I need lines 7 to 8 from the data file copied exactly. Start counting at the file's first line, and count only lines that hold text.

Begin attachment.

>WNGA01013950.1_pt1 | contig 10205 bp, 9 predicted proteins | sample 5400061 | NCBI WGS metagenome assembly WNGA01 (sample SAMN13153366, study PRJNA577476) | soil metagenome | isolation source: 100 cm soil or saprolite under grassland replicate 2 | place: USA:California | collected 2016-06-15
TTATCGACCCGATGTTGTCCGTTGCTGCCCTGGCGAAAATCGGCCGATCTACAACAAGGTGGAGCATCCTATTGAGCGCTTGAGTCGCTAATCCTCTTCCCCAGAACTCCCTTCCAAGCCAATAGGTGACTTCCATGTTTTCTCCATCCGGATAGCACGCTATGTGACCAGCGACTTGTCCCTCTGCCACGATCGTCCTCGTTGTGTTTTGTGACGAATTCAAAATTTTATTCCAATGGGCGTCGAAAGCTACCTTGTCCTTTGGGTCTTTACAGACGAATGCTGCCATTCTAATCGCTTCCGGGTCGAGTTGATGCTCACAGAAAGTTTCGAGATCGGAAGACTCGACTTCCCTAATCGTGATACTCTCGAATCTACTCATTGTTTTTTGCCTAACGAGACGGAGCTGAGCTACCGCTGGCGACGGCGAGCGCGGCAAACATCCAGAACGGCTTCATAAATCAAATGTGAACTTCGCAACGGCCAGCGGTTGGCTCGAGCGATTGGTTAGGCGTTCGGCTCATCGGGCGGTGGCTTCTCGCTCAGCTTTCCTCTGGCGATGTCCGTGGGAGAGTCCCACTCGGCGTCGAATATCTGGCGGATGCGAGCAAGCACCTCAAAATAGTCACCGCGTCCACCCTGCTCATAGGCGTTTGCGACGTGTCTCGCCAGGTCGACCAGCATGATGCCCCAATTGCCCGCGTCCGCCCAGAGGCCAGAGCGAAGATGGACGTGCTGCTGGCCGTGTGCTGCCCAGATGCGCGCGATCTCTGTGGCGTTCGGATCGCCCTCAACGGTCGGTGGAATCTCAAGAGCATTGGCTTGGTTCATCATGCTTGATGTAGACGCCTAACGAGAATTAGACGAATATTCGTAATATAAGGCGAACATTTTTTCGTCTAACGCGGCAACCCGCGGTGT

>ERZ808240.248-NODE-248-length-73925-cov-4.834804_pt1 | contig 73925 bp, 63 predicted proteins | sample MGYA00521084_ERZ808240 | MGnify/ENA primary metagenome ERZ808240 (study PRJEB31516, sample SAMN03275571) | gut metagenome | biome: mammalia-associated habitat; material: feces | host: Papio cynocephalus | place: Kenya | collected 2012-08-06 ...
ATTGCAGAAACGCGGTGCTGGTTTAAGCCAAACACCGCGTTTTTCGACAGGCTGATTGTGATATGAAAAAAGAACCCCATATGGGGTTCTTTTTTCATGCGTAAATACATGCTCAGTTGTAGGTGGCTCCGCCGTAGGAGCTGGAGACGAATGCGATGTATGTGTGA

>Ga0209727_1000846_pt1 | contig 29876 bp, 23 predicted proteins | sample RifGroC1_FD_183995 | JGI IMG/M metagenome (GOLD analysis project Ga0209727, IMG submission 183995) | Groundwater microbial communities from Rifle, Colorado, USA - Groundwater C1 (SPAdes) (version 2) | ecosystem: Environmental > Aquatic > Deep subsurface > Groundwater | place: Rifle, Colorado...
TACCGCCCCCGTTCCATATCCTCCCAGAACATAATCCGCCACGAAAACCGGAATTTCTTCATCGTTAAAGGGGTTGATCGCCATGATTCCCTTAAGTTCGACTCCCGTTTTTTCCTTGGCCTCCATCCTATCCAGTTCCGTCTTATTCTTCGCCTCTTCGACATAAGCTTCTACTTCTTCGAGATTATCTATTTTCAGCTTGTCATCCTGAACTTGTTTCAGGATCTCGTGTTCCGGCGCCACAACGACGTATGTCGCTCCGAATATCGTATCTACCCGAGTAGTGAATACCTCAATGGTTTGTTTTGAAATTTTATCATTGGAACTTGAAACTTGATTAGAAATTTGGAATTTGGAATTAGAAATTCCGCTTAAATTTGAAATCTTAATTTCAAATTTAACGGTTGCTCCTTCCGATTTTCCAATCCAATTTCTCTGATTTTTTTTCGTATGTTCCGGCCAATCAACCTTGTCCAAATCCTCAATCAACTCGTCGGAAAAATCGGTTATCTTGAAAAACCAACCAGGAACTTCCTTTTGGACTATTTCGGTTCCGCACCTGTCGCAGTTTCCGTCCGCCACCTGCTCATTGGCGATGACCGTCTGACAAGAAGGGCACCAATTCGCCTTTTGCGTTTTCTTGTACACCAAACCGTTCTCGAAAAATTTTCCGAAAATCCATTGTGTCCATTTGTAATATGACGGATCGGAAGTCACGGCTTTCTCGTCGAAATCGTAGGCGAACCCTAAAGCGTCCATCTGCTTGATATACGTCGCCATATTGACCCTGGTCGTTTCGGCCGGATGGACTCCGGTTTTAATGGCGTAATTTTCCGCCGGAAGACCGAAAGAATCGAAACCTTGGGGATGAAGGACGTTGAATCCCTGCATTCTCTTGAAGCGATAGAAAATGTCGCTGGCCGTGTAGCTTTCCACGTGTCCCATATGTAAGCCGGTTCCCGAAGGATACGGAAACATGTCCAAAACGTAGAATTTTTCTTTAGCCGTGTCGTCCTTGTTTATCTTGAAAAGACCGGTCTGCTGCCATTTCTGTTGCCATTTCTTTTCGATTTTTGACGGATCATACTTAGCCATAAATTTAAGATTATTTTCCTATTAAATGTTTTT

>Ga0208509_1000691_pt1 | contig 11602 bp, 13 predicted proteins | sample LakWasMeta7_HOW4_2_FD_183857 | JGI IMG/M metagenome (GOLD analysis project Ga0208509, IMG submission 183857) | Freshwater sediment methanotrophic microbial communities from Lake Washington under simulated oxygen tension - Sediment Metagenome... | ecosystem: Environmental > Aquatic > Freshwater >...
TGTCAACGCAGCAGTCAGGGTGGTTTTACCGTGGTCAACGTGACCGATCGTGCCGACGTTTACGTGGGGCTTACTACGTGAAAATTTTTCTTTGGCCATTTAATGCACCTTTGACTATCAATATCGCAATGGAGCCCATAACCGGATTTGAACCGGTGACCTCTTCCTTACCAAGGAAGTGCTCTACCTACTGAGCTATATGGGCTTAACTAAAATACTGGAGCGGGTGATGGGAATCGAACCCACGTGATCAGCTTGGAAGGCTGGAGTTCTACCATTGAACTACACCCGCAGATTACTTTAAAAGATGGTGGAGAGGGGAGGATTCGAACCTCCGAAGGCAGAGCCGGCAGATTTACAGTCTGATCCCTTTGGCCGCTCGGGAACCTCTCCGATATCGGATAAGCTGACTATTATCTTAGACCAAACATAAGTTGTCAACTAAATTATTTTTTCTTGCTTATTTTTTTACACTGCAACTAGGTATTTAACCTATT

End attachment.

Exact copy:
>Ga0208509_1000691_pt1 | contig 11602 bp, 13 predicted proteins | sample LakWasMeta7_HOW4_2_FD_183857 | JGI IMG/M metagenome (GOLD analysis project Ga0208509, IMG submission 183857) | Freshwater sediment methanotrophic microbial communities from Lake Washington under simulated oxygen tension - Sediment Metagenome... | ecosystem: Environmental > Aquatic > Freshwater >...
TGTCAACGCAGCAGTCAGGGTGGTTTTACCGTGGTCAACGTGACCGATCGTGCCGACGTTTACGTGGGGCTTACTACGTGAAAATTTTTCTTTGGCCATTTAATGCACCTTTGACTATCAATATCGCAATGGAGCCCATAACCGGATTTGAACCGGTGACCTCTTCCTTACCAAGGAAGTGCTCTACCTACTGAGCTATATGGGCTTAACTAAAATACTGGAGCGGGTGATGGGAATCGAACCCACGTGATCAGCTTGGAAGGCTGGAGTTCTACCATTGAACTACACCCGCAGATTACTTTAAAAGATGGTGGAGAGGGGAGGATTCGAACCTCCGAAGGCAGAGCCGGCAGATTTACAGTCTGATCCCTTTGGCCGCTCGGGAACCTCTCCGATATCGGATAAGCTGACTATTATCTTAGACCAAACATAAGTTGTCAACTAAATTATTTTTTCTTGCTTATTTTTTTACACTGCAACTAGGTATTTAACCTATT